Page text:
Like the rest of you, I have been anxiously waiting for the annual Pro Football Talk power rankings from Mike Florio and on Tuesday they finally hit the internet. Okay, not really, but his rankings are at least a quick read ahead of Pittsburgh Steelers training camp getting underway at the end of this week. After having the Steelers ranked 15th overall to close out the 2018 season, Florio has them ranked 10th overall ahead the team reporting to Latrobe for training camp.
They’re pissed, they’re determined, they’re on the same page, and they’re potentially very dangerous.
While not hard-hitting analysis by any stretch of the imagination, it’s hard to find much wrong with those 14 words that Florio wrote about the 2019 Steelers. I mean, the Steelers do seem somewhat pissed and determined since the 2018 season ended, right? They also seem to be more on the same page from a unified team aspect since the departure of Brown as well. Finally, they’re poised to be a potentially very dangerous team ahead of camp starting thanks to all of the players that are returning and the addition of several new players via free agency and the draft.
That lazy analysis from Florio aside, the main narrative surrounding the 2019 Steelers since March seems to mostly revolve around the team’s offense and its ability to still stay productive after the trading away of wide receiver Antonio Brown. While that’s certainly understandable to some degree, how the Steelers defense plays in 2019 will be even more important, in my opinion. If the Steelers offense is once again forced to drive long fields consistently like last season, the loss of Brown will likely be magnified. However, if the Steelers defense can increase their takeaways from 15 to 25 or more in 2019, the offense almost surely will benefit in the process thanks to a much better average starting field position. Quarterback Ben Roethlisberger shouldn’t have to throw for 5,000 yards and attempt 600 passes again in 2019 and if that’s the case, the magnitude of the offseason loss of Brown should be diminished some.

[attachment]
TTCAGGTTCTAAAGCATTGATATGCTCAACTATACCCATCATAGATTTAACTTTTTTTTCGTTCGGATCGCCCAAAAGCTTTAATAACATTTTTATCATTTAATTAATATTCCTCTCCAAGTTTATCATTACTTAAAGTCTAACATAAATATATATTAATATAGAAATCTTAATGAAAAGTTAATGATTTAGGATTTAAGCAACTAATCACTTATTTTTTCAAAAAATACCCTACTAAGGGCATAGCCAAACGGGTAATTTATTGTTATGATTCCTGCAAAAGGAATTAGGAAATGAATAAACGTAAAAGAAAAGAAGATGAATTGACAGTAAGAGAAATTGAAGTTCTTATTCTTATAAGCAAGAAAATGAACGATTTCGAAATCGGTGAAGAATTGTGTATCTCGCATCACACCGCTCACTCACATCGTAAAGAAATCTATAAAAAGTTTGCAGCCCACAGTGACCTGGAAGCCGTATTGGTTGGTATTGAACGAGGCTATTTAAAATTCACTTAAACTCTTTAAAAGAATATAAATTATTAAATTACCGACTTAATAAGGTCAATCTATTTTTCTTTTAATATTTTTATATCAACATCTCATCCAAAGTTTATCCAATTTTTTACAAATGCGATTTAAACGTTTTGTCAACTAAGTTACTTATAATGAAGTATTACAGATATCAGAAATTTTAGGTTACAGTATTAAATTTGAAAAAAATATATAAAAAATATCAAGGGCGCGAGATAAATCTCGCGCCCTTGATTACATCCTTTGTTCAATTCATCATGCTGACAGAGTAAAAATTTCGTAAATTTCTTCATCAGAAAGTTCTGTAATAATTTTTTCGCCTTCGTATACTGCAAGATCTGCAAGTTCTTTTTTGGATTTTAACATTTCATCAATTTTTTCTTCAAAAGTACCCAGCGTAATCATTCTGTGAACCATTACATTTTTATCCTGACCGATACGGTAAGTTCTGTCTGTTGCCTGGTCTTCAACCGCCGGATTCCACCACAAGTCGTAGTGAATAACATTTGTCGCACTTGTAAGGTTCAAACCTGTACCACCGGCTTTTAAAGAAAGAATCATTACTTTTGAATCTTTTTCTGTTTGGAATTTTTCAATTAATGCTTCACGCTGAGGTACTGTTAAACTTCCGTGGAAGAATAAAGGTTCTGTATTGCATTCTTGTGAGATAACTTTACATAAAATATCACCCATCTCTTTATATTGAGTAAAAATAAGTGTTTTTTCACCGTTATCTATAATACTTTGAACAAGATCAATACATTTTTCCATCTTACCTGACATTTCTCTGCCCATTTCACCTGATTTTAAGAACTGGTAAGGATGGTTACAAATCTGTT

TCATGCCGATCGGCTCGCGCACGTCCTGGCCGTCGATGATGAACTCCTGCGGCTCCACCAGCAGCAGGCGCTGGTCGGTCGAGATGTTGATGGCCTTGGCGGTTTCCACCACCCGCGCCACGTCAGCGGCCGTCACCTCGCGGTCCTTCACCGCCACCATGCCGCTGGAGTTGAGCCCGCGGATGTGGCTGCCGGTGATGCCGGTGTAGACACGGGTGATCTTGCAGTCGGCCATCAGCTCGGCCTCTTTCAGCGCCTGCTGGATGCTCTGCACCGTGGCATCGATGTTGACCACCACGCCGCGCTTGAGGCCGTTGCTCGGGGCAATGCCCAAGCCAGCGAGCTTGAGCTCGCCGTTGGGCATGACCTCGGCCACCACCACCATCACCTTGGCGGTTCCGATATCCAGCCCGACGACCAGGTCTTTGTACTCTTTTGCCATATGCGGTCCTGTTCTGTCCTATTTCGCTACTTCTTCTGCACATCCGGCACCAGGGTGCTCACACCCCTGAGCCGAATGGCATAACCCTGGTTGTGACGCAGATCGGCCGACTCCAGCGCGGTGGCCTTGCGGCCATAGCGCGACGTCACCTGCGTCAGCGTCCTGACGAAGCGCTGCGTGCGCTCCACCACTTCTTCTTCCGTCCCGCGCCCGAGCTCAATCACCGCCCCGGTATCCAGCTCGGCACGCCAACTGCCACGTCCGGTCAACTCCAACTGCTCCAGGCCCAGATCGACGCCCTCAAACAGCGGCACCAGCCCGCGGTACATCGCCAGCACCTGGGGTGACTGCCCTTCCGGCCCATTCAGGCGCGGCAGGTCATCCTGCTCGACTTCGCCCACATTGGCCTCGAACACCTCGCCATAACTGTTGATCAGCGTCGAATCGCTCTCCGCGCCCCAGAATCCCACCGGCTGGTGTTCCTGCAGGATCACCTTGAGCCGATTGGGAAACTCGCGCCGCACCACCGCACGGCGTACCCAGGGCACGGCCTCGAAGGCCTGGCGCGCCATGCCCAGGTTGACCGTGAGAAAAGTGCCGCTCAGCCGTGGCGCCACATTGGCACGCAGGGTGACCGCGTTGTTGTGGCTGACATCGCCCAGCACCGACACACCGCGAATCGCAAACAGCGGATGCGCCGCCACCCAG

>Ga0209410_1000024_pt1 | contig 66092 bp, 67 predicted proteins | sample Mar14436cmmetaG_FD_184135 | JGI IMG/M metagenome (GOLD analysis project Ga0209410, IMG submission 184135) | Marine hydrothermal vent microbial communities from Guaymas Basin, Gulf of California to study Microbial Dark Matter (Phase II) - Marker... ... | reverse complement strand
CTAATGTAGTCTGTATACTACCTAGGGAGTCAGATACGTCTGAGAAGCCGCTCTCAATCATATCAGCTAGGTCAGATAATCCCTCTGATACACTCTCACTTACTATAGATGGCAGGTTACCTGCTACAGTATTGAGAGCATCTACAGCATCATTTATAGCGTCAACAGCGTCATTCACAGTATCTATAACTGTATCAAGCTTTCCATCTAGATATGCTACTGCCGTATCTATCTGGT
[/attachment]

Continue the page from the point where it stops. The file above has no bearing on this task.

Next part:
The Steelers special teams units will also need to up their contributions in 2019. Not only does that encompass those units producing better field position on punt and kickoff returns, but also their kicker making a higher percentage of make-able field goals. Will that kicker be Chris Boswell, or someone else? We’ll find out in the next six weeks.
Personally, I’m more concerned about the Steelers defense than I am their offense ahead of the team reporting to training camp this year. This isn’t the first time that Roethlisberger has had to work through losing a primary receiving target and while Brown is arguable still the best wide receiver in the NFL, his loss can be overcome if the team’s other key offensive personnel can all stay healthy.
What I just wrote after Florio’s 14 words would have looked much better for the Steelers in his power rankings.
As for the rest of Florio’s quickly-thrown-together 2019 power rankings, he has the three other teams in the AFC North all ranked lower than the Steelers. The Cleveland Browns are ranked 13th overall with the Baltimore Ravens one spot behind them at 14. Florio’s not a big believer in the Cincinatti Bengals as he has them ranked 29th overall.
Not surprisingly, Florio has the New England Patriots ranked first. They are followed by the Kansas City Chiefs and the Philadelphia Eagles. Last year’s loser of the Super Bowl, the Los Angels Rams, are ranked 7th overall by Florio.
Does Florio have the Steelers ranked too high or too low and should they indeed be listed ahead of both the Browns and the Ravens?